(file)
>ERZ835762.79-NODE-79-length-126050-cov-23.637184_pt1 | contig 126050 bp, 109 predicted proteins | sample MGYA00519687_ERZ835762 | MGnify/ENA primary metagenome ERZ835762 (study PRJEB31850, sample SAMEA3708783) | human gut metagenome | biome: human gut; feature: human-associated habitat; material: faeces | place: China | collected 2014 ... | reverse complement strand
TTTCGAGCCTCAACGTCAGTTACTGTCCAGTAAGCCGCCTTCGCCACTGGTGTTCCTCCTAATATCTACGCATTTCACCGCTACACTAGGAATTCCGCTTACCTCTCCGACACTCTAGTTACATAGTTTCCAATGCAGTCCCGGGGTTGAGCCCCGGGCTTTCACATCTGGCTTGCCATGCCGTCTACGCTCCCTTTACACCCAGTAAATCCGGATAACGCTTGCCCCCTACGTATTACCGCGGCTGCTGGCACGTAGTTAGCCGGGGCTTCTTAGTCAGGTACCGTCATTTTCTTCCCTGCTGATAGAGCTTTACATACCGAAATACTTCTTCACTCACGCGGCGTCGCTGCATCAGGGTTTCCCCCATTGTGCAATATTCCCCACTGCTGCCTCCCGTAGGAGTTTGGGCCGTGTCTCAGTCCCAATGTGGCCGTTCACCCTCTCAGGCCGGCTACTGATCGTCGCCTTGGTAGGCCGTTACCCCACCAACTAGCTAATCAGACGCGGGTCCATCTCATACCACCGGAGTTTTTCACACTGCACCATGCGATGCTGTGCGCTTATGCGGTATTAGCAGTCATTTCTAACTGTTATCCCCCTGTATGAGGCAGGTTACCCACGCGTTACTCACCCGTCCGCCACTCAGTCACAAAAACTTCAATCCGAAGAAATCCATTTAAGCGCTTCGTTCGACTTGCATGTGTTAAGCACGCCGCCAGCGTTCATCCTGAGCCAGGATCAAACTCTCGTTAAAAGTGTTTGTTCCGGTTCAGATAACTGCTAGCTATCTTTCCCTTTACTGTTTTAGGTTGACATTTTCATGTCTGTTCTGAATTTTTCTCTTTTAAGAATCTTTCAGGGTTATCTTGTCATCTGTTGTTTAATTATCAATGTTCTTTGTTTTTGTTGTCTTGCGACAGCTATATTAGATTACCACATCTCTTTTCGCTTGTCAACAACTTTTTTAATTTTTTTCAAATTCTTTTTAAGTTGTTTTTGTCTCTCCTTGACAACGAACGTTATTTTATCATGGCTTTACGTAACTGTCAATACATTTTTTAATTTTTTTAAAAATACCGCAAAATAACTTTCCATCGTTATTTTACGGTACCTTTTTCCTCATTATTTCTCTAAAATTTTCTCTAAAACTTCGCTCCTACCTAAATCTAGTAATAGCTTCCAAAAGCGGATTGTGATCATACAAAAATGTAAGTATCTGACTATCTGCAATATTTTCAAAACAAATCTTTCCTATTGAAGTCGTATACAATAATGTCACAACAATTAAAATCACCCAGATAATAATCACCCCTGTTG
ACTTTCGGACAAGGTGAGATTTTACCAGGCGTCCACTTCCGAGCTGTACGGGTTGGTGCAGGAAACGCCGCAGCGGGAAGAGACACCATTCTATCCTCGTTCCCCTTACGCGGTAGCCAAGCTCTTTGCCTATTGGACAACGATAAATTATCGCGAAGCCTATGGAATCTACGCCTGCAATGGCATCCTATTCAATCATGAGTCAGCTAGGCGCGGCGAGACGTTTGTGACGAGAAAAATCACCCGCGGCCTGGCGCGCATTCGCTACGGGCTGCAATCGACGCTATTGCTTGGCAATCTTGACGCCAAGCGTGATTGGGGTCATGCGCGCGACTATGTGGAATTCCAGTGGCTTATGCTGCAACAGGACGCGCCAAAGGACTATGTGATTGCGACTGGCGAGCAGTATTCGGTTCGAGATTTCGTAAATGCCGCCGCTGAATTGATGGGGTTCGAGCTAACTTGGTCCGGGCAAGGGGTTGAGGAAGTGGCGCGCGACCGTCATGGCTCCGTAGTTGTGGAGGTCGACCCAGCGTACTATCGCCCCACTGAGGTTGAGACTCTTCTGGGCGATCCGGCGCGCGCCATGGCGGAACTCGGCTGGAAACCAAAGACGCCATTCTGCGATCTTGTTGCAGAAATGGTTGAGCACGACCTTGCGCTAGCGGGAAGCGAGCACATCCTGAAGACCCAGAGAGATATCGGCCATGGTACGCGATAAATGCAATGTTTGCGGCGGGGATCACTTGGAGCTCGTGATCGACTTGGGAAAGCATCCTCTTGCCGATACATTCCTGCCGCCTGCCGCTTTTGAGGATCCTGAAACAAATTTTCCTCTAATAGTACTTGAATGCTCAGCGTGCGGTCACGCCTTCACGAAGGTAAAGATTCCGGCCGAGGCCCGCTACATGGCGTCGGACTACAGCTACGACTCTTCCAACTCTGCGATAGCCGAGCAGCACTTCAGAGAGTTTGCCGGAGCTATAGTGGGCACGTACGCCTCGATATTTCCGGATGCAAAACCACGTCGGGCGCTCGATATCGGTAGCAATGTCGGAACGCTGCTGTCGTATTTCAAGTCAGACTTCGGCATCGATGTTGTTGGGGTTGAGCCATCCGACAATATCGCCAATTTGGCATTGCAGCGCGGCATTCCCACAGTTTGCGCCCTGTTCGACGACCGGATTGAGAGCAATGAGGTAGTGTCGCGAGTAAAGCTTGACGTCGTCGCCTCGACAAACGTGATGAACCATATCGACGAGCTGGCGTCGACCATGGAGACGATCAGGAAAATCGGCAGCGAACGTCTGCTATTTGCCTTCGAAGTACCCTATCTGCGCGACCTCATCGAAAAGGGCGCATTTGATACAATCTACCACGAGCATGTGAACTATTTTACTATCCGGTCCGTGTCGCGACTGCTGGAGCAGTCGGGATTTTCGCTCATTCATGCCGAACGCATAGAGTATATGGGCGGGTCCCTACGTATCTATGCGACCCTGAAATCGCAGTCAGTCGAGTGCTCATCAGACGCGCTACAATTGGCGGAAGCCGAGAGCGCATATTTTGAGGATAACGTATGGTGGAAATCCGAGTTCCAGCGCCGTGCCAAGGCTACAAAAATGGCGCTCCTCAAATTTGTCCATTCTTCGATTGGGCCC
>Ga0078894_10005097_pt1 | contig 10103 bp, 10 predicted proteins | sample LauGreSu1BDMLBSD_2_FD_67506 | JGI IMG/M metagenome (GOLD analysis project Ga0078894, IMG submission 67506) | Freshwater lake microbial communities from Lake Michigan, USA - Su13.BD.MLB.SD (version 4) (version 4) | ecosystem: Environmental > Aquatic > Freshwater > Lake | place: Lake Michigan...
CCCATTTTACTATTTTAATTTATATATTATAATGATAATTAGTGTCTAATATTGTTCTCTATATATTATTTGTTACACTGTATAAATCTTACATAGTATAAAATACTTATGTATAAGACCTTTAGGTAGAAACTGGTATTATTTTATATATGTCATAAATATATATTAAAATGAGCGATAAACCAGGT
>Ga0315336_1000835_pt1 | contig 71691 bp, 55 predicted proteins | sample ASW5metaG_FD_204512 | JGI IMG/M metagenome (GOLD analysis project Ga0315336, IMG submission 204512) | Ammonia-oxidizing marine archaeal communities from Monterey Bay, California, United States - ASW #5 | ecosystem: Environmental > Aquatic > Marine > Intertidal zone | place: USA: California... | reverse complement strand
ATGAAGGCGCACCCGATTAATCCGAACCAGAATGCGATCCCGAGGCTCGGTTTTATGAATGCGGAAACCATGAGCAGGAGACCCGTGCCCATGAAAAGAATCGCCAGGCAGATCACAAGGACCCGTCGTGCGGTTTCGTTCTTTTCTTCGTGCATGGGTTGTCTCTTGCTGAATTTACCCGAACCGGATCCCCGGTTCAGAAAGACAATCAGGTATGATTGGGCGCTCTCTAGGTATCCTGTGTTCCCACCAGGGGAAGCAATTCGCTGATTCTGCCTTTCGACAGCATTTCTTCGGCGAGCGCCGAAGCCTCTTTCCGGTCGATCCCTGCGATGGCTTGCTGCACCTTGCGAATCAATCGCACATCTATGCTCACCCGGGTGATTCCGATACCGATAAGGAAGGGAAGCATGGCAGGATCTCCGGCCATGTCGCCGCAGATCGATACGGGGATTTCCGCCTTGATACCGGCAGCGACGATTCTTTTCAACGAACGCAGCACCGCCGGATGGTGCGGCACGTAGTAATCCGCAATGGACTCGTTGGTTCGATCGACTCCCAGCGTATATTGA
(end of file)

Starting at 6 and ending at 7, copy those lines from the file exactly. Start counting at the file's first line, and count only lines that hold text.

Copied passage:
>Ga0315336_1000835_pt1 | contig 71691 bp, 55 predicted proteins | sample ASW5metaG_FD_204512 | JGI IMG/M metagenome (GOLD analysis project Ga0315336, IMG submission 204512) | Ammonia-oxidizing marine archaeal communities from Monterey Bay, California, United States - ASW #5 | ecosystem: Environmental > Aquatic > Marine > Intertidal zone | place: USA: California... | reverse complement strand
ATGAAGGCGCACCCGATTAATCCGAACCAGAATGCGATCCCGAGGCTCGGTTTTATGAATGCGGAAACCATGAGCAGGAGACCCGTGCCCATGAAAAGAATCGCCAGGCAGATCACAAGGACCCGTCGTGCGGTTTCGTTCTTTTCTTCGTGCATGGGTTGTCTCTTGCTGAATTTACCCGAACCGGATCCCCGGTTCAGAAAGACAATCAGGTATGATTGGGCGCTCTCTAGGTATCCTGTGTTCCCACCAGGGGAAGCAATTCGCTGATTCTGCCTTTCGACAGCATTTCTTCGGCGAGCGCCGAAGCCTCTTTCCGGTCGATCCCTGCGATGGCTTGCTGCACCTTGCGAATCAATCGCACATCTATGCTCACCCGGGTGATTCCGATACCGATAAGGAAGGGAAGCATGGCAGGATCTCCGGCCATGTCGCCGCAGATCGATACGGGGATTTCCGCCTTGATACCGGCAGCGACGATTCTTTTCAACGAACGCAGCACCGCCGGATGGTGCGGCACGTAGTAATCCGCAATGGACTCGTTGGTTCGATCGACTCCCAGCGTATATTGA